Part of the problem is that in the animal data relatively large doses of bisphosphonates were used, in excess of what you'd normally use in a human situation.

So the meaning of those studies in terms of human responses is far from clear.

Dr. Potts is reminding me that similar studies in rodents with HRT and in humans with HRT have shown essentially no difference in response, and there is a cyclical study in which parathyroid hormone was used with a calcitonin, and again, there was no essentially negative outcome.

DR. LEVITSKY: The problem though with the bisphosphonates is they're not like HRT. They're there and they're there and they're there, and that's what I'm wondering about.

DR. LINDSAY: Yes, and in a human we only have short-term biochemical data.

ACTING CHAIRPERSON MOLITCH: If we can continue just with this, I understood that perhaps some of the protective effect in the human against the osteosarcoma is, in fact, the remodeling that occurs against a constant stimulation.

If we do combine therapy with an anti-resorptive drug that's quite potent like alendronate or residrinate and then add the PTH, does that affect this protective effect at all for the development of osteosarcoma at least in theory?

I realize there are probably no data, but would that alter our assessment of the risk or should that alter it?

Maybe one of the bone biologists can help us with this.

DR. VAHLE: First, let me clarify a statement that may have been taken in error. We do not suggest the fact that humans or monkeys have cortical remodeling as being protective. We're simply highlighting that as one of the differences. So I can clarify on that.

Then I'd ask if there are any of the consultants who'd like to address the concept of the combination therapy any further than Dr. Lindsay already did.

So we are simply pointing out that it is one of the differences between the two species. We're not suggesting that it's causal or protective.

ACTING CHAIRPERSON MOLITCH: Dr. Bone, we've got about 20 bone biologists over there. Would any of you like to comment on this?

My question is: would the risk of osteosarcoma in relationship to PTH be affected in any way by the concomitant administration of a bisphosphonate in theory at least?

DR. BONE: Well, I think if we had a theory, a specific theory about how -- if parathyroid hormone does increase the risk of osteosarcoma, how it might do that, then we would be able to better answer the question. We know that like C-fas (phonetic) is induced and all kinds of things are.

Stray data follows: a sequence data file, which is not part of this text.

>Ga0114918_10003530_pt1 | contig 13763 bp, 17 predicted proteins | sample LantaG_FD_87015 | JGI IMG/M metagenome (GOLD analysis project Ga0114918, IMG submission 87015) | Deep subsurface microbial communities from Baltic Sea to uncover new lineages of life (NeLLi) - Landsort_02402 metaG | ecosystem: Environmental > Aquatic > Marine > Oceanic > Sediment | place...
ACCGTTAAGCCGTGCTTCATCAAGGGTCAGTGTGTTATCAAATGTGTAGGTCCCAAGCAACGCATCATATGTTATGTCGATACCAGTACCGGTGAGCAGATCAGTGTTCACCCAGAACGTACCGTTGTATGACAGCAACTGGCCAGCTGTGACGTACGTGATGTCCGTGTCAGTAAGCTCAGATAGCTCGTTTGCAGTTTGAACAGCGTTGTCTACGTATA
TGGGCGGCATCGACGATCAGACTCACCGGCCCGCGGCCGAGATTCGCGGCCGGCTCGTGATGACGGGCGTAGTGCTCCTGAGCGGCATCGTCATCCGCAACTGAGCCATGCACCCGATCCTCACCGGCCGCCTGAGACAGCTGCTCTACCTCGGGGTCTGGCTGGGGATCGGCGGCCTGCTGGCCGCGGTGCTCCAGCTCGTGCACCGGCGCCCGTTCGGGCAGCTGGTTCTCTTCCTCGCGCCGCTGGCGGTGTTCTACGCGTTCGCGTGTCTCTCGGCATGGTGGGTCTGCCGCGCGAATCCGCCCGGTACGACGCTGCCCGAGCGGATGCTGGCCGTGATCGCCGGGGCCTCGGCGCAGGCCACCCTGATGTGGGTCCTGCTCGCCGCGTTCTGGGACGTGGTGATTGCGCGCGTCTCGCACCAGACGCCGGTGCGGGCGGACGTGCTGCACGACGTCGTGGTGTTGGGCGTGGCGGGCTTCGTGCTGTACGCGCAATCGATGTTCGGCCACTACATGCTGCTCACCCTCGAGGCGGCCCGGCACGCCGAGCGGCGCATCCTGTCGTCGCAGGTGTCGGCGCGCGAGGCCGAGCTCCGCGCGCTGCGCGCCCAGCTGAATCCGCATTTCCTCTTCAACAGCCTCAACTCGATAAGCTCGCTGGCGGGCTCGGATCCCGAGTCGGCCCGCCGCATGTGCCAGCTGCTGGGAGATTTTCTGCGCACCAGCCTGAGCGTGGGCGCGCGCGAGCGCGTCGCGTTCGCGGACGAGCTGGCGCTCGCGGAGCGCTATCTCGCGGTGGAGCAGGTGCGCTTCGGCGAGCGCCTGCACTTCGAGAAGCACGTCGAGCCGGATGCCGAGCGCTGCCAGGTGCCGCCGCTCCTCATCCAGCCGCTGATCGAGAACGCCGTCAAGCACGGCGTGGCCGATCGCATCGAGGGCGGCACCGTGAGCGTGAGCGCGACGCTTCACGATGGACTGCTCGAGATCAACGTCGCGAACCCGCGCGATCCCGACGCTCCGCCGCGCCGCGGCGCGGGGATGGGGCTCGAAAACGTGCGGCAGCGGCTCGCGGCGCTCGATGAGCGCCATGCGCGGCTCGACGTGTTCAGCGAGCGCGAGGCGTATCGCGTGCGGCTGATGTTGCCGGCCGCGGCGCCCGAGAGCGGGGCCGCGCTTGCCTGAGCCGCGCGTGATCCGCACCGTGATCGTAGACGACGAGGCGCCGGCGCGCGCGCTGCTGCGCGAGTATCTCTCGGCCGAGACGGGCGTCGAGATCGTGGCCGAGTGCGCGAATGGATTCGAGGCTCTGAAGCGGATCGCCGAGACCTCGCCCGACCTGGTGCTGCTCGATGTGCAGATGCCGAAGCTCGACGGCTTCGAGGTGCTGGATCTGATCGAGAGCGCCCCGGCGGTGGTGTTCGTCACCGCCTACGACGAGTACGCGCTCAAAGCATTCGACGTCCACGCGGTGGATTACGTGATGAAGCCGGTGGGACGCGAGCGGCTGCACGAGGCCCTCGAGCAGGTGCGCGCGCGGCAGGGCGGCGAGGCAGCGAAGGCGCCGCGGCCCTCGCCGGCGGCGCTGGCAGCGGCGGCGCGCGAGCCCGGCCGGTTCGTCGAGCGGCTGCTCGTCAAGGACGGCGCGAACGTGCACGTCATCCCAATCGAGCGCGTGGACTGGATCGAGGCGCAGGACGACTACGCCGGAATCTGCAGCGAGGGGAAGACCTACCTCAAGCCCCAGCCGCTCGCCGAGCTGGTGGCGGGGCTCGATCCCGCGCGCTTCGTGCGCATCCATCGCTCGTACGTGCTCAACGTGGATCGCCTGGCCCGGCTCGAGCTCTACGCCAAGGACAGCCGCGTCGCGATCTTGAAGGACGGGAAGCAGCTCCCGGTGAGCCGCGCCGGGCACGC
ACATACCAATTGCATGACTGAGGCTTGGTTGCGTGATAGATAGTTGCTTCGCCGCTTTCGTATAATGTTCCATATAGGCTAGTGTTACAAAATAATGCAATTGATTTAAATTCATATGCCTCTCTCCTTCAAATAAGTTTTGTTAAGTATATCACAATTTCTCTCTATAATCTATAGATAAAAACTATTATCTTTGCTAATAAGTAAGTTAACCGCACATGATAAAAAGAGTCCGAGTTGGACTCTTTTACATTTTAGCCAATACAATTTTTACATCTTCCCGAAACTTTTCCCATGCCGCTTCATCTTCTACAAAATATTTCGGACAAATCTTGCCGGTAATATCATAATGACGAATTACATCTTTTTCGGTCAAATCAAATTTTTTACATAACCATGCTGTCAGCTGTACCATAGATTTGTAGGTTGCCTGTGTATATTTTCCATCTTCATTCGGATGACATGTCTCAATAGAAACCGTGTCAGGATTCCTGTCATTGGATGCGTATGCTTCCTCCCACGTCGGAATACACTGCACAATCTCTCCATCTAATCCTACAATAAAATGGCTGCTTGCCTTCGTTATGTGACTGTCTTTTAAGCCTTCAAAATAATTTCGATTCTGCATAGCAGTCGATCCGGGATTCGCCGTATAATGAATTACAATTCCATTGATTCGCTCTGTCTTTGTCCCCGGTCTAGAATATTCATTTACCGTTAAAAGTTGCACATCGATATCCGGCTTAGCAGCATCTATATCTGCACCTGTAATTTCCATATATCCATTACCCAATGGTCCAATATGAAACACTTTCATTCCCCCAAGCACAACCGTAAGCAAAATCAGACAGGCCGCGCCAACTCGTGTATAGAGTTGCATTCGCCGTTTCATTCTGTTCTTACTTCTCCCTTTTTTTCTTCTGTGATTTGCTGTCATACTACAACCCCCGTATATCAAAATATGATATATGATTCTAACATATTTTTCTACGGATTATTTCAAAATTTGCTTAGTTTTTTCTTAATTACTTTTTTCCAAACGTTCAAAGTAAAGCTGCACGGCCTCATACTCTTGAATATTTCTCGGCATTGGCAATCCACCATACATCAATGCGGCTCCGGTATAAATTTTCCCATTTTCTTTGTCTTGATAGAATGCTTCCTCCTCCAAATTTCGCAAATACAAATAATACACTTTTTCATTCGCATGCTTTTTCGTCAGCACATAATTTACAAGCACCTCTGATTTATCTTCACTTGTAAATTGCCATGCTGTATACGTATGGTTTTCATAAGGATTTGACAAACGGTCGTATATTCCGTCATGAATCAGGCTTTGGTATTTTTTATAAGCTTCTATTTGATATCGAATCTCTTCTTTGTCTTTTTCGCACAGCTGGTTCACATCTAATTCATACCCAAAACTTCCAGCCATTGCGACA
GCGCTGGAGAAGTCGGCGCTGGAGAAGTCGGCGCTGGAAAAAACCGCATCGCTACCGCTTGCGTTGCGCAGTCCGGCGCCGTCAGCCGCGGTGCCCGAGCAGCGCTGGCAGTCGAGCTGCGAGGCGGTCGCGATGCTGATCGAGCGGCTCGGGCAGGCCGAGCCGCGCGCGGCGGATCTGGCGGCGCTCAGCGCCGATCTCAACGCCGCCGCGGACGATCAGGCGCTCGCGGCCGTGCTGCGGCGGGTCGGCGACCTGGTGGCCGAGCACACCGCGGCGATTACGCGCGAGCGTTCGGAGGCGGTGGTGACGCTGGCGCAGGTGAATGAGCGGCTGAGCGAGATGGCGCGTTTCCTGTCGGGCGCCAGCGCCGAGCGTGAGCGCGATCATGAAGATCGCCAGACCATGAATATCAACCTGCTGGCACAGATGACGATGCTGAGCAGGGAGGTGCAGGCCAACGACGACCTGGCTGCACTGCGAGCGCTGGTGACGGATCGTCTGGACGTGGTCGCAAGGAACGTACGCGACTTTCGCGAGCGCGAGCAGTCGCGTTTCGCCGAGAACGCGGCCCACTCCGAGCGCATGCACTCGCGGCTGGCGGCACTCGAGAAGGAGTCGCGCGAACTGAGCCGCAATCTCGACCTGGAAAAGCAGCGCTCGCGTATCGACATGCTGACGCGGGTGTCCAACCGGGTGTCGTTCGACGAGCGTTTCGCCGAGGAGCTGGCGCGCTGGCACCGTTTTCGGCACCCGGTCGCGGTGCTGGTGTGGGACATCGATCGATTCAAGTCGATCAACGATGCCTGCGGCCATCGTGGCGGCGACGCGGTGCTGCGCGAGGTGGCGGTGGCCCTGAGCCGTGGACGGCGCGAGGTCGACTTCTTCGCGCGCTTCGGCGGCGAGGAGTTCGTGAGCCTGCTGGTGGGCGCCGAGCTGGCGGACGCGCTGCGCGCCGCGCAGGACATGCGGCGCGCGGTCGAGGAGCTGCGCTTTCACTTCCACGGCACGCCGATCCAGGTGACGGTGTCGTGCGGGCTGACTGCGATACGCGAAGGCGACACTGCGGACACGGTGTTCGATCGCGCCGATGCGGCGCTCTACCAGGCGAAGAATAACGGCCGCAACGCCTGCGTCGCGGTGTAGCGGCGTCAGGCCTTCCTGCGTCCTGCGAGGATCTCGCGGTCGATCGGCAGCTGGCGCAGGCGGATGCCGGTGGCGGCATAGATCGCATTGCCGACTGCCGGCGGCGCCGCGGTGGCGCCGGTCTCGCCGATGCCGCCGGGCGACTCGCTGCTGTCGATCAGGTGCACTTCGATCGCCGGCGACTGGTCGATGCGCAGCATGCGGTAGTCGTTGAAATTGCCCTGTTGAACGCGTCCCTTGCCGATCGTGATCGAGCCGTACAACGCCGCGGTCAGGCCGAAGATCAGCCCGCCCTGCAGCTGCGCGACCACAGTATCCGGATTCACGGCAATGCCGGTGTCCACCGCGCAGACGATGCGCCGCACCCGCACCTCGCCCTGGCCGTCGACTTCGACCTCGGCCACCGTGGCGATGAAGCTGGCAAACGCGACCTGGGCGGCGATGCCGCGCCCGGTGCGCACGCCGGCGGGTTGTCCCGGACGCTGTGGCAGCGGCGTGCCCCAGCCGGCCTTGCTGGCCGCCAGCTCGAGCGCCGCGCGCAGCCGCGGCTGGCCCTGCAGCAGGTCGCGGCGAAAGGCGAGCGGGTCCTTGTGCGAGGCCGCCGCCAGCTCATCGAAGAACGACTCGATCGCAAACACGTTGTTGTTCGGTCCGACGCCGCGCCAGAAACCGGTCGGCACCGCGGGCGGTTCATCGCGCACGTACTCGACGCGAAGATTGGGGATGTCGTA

There's a very complex cascade across two signaling pathways downstream of PTH, and we don't know if there is an effect, and if so where in all of that it could be.

Bisphosphonate therapy appears to dramatically reduce the risk in Paget's disease, but of course, the presumed mechanism is completely different. I think the only thing we can say is that there's nothing whatsoever to suggest that this phosphonate therapy would increase the risk in any independent way or probably modify the risk very much.

ACTING CHAIRPERSON MOLITCH: It sounds like if anything, it might have a protective effect and probably not an additive effect.

DR. BONE: I wouldn't want to go that far to say that there would be a protective effect, but I don't think there's any reason to think it would -- that bisphosphonate therapy would increase the risk here.

To the extent that osteoblast activity might be indirectly stimulated by osteoclast (phonetic activity, which does appear to be the case in spontaneous remodeling without parathyroid hormone stimulation, modulation of that bone resorption and decreased release of growth factors from the matrix might conceivably have a moderating effect here.

But I think the main point is I think it's hard to imagine a mechanism by which the bisphosphonate would add to the risk.

DR. LEVITSKY: Henry, do you think that, say, five years of bisphosphonate treatment would alter the response to PTH in terms of its ability to enhance bone remodeling and increase bone mineral and reduce fracture?

DR. BONE: Well, I don't even know who's going to win to the World Series. So --

(Laughter.)

DR. BONE: -- I think you could reasonably expect that patients who had prior or continuing bisphosphonate therapy would be responsive to parathyroid hormone. Whether their response would be similar to or a little bit less or a little bit greater than that that we see with parathyroid hormone alone, I think that's an empirical question and we could make up stories either way.